Buildings and Grounds: B&G hired a full time maintence person to help clean our buildings instead of using an outside vendor. We discussed several capital needs, including new roofs for the Community Center and town garage, repairs that are need for town hall, and significant structural issues with the tower building.


We had an extensive conversation regarding electricity and natural gas usage. Councilwoman Holland has been pushing for energy efficiency projects, including looking at net metering solar, as a way of reducing the $460K that we spend every year on electric and gas. She also alerted us to the fact that rates will increase this year and that needs to be factored into the budget.


Street and Highway: An additional staff person will be hired to keep up with the demands. Recycling costs are increasing, especially in the area of mixed recycling/newspaper. Yes, we have to pay to remove our recycling. It is still cheaper to the Township to recycle what we can than if we just included everything in regular trash. Cardboard recycling is driving up most of our cost.


Capital request include shade tree replacement, stormwater system maintence, new trucks for the department, and improvements to the greenhouses on Ozone to convert them to truck storage.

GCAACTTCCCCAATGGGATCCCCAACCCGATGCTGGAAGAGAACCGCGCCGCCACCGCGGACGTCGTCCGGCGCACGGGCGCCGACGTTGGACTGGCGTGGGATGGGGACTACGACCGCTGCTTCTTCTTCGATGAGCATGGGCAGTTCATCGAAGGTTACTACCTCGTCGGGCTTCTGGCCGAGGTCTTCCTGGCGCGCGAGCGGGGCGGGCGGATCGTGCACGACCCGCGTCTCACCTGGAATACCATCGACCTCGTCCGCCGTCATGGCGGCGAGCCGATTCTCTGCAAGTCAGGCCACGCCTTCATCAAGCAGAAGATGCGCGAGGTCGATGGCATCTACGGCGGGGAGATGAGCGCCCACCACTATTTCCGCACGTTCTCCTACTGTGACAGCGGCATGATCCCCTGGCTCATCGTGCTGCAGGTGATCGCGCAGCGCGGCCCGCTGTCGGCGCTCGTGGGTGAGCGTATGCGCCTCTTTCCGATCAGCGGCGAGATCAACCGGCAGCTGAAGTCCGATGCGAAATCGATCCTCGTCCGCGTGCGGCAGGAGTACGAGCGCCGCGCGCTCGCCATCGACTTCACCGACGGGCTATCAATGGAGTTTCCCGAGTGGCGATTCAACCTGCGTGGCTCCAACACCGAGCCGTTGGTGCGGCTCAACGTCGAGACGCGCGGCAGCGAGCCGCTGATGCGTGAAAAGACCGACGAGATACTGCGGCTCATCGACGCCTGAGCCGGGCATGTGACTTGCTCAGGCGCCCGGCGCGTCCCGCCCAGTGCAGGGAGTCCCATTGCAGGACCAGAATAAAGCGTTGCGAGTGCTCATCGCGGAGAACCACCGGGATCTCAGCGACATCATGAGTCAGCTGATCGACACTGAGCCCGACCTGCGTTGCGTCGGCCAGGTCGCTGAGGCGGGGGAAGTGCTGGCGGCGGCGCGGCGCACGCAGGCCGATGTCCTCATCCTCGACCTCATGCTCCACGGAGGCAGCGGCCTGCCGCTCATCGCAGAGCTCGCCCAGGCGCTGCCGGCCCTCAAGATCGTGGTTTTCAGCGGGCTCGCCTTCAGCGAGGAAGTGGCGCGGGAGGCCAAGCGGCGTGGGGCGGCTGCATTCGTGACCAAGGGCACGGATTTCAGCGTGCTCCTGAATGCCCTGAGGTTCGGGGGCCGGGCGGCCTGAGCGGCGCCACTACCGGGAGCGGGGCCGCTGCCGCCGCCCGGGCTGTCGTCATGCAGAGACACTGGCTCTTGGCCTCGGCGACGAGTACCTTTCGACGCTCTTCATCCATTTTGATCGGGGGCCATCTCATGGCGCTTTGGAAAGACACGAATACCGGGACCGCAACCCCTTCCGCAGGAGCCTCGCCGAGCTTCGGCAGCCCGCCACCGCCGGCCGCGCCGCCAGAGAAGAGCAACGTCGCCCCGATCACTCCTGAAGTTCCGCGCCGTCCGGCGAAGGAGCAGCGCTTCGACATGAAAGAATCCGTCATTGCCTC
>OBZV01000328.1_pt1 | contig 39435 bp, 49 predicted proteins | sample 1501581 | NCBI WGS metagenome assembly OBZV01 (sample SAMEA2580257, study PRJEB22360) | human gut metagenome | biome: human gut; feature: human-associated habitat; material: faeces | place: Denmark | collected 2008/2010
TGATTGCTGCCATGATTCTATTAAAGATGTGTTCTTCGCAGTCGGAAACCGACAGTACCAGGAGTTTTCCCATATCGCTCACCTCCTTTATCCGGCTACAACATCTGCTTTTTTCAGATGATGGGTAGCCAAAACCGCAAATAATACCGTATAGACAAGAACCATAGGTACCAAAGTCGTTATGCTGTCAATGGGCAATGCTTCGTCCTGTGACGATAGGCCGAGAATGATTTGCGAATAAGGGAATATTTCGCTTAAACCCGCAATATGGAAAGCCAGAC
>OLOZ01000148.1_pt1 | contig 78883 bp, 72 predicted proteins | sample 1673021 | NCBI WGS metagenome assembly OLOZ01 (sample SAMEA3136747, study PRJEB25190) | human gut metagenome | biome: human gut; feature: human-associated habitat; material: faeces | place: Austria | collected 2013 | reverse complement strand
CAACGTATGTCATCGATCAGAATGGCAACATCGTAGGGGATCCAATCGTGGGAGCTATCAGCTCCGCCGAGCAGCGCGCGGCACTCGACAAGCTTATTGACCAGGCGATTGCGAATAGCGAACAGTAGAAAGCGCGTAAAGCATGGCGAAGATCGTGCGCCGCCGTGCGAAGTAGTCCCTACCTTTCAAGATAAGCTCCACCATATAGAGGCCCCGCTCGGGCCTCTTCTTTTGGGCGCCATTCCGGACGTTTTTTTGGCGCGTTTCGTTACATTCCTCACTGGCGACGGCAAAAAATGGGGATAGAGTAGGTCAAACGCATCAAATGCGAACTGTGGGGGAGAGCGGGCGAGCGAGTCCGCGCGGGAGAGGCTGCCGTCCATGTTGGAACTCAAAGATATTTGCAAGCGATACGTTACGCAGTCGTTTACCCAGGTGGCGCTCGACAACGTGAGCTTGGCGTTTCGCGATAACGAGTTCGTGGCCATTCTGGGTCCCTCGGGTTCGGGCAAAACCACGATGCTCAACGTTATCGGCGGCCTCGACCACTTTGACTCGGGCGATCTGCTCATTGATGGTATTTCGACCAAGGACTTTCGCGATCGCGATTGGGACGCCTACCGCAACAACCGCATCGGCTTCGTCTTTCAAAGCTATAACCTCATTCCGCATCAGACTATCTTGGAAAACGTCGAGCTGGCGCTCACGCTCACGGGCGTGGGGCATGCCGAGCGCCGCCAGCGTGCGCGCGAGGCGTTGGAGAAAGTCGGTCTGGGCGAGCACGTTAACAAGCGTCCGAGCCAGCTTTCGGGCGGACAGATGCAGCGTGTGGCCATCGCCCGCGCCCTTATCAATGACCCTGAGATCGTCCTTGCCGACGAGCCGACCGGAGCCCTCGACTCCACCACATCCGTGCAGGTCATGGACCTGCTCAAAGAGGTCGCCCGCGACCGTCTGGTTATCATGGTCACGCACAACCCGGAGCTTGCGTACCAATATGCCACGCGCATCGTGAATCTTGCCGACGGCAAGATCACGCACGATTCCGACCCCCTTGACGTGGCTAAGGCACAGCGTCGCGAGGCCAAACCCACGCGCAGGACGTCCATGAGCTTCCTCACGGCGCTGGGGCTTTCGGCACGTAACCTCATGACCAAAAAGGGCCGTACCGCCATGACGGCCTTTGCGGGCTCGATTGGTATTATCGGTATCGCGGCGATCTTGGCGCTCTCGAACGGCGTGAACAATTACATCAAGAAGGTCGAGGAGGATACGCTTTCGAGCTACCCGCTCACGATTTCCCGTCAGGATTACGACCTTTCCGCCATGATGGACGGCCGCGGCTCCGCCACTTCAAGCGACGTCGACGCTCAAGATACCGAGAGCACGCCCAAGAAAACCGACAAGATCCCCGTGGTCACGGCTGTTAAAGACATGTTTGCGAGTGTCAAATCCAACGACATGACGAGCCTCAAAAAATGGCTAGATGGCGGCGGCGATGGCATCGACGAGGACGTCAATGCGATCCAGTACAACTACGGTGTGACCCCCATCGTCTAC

Water and Sewer: The Council just had a complete analysis done of our water and sewer utility financials. The day to day operating costs are staying flat. We have had changes in staff at the plant we are currently hiring some outside help to fill the gaps. For both water and sewer we need to invest in several capital projects, which will drive up the costs of these utilities. More details on the sewer utility capital needs will be covered at our meeting on March 11th.


Police: The police had some staffing challenges last year due to illness which resulted in overtime coming in slightly over expected. The department is planning on adding staff to get to 33/34 total members (now at 31/32). We have 22 crossing guards and 2 subs. Police costs will be flat.


The capital needs for the department will be new body worn cameras, new IT workstations, automated license plate readers, new weapons, and new radios.